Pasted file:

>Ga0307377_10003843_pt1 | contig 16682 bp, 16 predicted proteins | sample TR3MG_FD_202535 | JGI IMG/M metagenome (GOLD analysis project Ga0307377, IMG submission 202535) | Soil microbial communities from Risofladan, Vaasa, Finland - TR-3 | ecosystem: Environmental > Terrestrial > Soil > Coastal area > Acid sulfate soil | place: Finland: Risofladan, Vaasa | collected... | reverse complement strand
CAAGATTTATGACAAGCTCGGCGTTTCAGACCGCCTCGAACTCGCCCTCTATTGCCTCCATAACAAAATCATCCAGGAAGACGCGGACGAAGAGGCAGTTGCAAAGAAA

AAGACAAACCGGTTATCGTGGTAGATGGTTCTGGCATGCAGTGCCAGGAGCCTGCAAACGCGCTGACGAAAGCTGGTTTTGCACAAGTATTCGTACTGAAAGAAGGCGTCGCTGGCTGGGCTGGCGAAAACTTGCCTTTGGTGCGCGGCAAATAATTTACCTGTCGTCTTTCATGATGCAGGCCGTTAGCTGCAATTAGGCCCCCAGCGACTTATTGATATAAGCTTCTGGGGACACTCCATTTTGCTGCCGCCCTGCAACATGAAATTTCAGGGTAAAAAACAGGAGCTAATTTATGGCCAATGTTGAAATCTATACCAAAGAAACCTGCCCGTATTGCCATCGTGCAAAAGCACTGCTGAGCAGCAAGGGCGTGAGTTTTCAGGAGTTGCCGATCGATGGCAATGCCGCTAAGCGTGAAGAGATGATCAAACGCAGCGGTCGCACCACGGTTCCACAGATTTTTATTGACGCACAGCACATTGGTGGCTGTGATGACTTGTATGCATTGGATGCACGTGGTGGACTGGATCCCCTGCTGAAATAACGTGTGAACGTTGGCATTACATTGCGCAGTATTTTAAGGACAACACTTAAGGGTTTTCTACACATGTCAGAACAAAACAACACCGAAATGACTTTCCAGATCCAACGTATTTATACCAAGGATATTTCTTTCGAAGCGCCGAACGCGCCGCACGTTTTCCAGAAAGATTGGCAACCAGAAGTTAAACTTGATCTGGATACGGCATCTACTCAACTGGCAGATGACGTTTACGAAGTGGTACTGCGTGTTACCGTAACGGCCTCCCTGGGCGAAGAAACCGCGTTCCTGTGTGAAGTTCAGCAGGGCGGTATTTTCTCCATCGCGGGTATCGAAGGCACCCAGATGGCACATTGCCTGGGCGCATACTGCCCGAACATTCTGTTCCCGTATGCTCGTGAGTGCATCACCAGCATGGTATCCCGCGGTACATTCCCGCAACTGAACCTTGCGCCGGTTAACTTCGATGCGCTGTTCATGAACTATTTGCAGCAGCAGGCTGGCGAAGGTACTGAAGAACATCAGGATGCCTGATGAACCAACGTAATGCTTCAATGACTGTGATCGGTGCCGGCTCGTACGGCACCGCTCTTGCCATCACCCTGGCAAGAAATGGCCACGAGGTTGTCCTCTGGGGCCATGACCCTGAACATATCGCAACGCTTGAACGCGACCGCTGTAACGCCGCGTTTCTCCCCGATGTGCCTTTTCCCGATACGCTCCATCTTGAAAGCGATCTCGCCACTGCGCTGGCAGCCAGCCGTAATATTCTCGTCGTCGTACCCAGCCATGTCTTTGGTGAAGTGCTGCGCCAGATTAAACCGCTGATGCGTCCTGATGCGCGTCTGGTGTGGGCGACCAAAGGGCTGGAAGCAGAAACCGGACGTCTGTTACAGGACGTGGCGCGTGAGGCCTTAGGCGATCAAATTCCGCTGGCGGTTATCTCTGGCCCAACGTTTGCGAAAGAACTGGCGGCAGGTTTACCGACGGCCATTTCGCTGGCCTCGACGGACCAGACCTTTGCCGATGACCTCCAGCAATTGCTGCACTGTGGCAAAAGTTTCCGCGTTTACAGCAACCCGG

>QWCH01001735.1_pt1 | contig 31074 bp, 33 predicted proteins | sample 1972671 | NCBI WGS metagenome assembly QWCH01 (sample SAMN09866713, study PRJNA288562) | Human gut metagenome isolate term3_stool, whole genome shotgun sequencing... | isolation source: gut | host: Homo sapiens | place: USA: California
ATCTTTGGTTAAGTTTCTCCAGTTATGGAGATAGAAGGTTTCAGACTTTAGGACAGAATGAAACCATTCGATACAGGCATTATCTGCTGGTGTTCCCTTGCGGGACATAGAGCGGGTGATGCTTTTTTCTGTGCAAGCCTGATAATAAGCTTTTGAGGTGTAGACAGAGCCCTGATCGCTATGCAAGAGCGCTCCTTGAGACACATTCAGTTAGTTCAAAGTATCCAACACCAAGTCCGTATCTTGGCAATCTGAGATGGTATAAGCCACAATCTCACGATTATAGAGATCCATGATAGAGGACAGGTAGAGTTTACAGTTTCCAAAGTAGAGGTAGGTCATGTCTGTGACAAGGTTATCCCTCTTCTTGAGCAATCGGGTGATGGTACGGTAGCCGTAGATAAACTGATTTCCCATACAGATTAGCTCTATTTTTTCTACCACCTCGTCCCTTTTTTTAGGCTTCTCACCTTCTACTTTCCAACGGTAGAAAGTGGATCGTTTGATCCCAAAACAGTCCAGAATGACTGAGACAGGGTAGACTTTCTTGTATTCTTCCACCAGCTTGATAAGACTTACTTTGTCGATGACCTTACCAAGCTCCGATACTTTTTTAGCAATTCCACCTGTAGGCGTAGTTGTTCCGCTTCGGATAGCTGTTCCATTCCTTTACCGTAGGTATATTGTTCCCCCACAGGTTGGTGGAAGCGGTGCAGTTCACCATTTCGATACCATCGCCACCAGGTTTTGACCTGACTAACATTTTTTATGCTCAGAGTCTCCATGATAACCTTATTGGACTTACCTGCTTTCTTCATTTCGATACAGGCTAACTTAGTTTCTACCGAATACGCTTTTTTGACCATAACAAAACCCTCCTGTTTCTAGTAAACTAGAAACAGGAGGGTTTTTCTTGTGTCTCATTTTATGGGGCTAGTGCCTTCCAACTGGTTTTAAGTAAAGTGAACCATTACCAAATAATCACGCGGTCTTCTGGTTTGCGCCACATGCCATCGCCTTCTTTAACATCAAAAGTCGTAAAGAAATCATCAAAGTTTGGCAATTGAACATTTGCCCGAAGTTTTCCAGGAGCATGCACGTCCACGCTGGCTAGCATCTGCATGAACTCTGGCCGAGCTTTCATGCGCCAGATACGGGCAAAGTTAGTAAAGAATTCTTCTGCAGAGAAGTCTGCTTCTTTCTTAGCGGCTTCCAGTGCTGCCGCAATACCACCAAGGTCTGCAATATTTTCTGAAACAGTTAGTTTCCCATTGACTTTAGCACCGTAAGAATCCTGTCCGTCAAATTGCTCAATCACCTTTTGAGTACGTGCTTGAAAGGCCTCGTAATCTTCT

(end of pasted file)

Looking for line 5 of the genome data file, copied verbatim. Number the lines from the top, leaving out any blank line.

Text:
ATCTTTGGTTAAGTTTCTCCAGTTATGGAGATAGAAGGTTTCAGACTTTAGGACAGAATGAAACCATTCGATACAGGCATTATCTGCTGGTGTTCCCTTGCGGGACATAGAGCGGGTGATGCTTTTTTCTGTGCAAGCCTGATAATAAGCTTTTGAGGTGTAGACAGAGCCCTGATCGCTATGCAAGAGCGCTCCTTGAGACACATTCAGTTAGTTCAAAGTATCCAACACCAAGTCCGTATCTTGGCAATCTGAGATGGTATAAGCCACAATCTCACGATTATAGAGATCCATGATAGAGGACAGGTAGAGTTTACAGTTTCCAAAGTAGAGGTAGGTCATGTCTGTGACAAGGTTATCCCTCTTCTTGAGCAATCGGGTGATGGTACGGTAGCCGTAGATAAACTGATTTCCCATACAGATTAGCTCTATTTTTTCTACCACCTCGTCCCTTTTTTTAGGCTTCTCACCTTCTACTTTCCAACGGTAGAAAGTGGATCGTTTGATCCCAAAACAGTCCAGAATGACTGAGACAGGGTAGACTTTCTTGTATTCTTCCACCAGCTTGATAAGACTTACTTTGTCGATGACCTTACCAAGCTCCGATACTTTTTTAGCAATTCCACCTGTAGGCGTAGTTGTTCCGCTTCGGATAGCTGTTCCATTCCTTTACCGTAGGTATATTGTTCCCCCACAGGTTGGTGGAAGCGGTGCAGTTCACCATTTCGATACCATCGCCACCAGGTTTTGACCTGACTAACATTTTTTATGCTCAGAGTCTCCATGATAACCTTATTGGACTTACCTGCTTTCTTCATTTCGATACAGGCTAACTTAGTTTCTACCGAATACGCTTTTTTGACCATAACAAAACCCTCCTGTTTCTAGTAAACTAGAAACAGGAGGGTTTTTCTTGTGTCTCATTTTATGGGGCTAGTGCCTTCCAACTGGTTTTAAGTAAAGTGAACCATTACCAAATAATCACGCGGTCTTCTGGTTTGCGCCACATGCCATCGCCTTCTTTAACATCAAAAGTCGTAAAGAAATCATCAAAGTTTGGCAATTGAACATTTGCCCGAAGTTTTCCAGGAGCATGCACGTCCACGCTGGCTAGCATCTGCATGAACTCTGGCCGAGCTTTCATGCGCCAGATACGGGCAAAGTTAGTAAAGAATTCTTCTGCAGAGAAGTCTGCTTCTTTCTTAGCGGCTTCCAGTGCTGCCGCAATACCACCAAGGTCTGCAATATTTTCTGAAACAGTTAGTTTCCCATTGACTTTAGCACCGTAAGAATCCTGTCCGTCAAATTGCTCAATCACCTTTTGAGTACGTGCTTGAAAGGCCTCGTAATCTTCT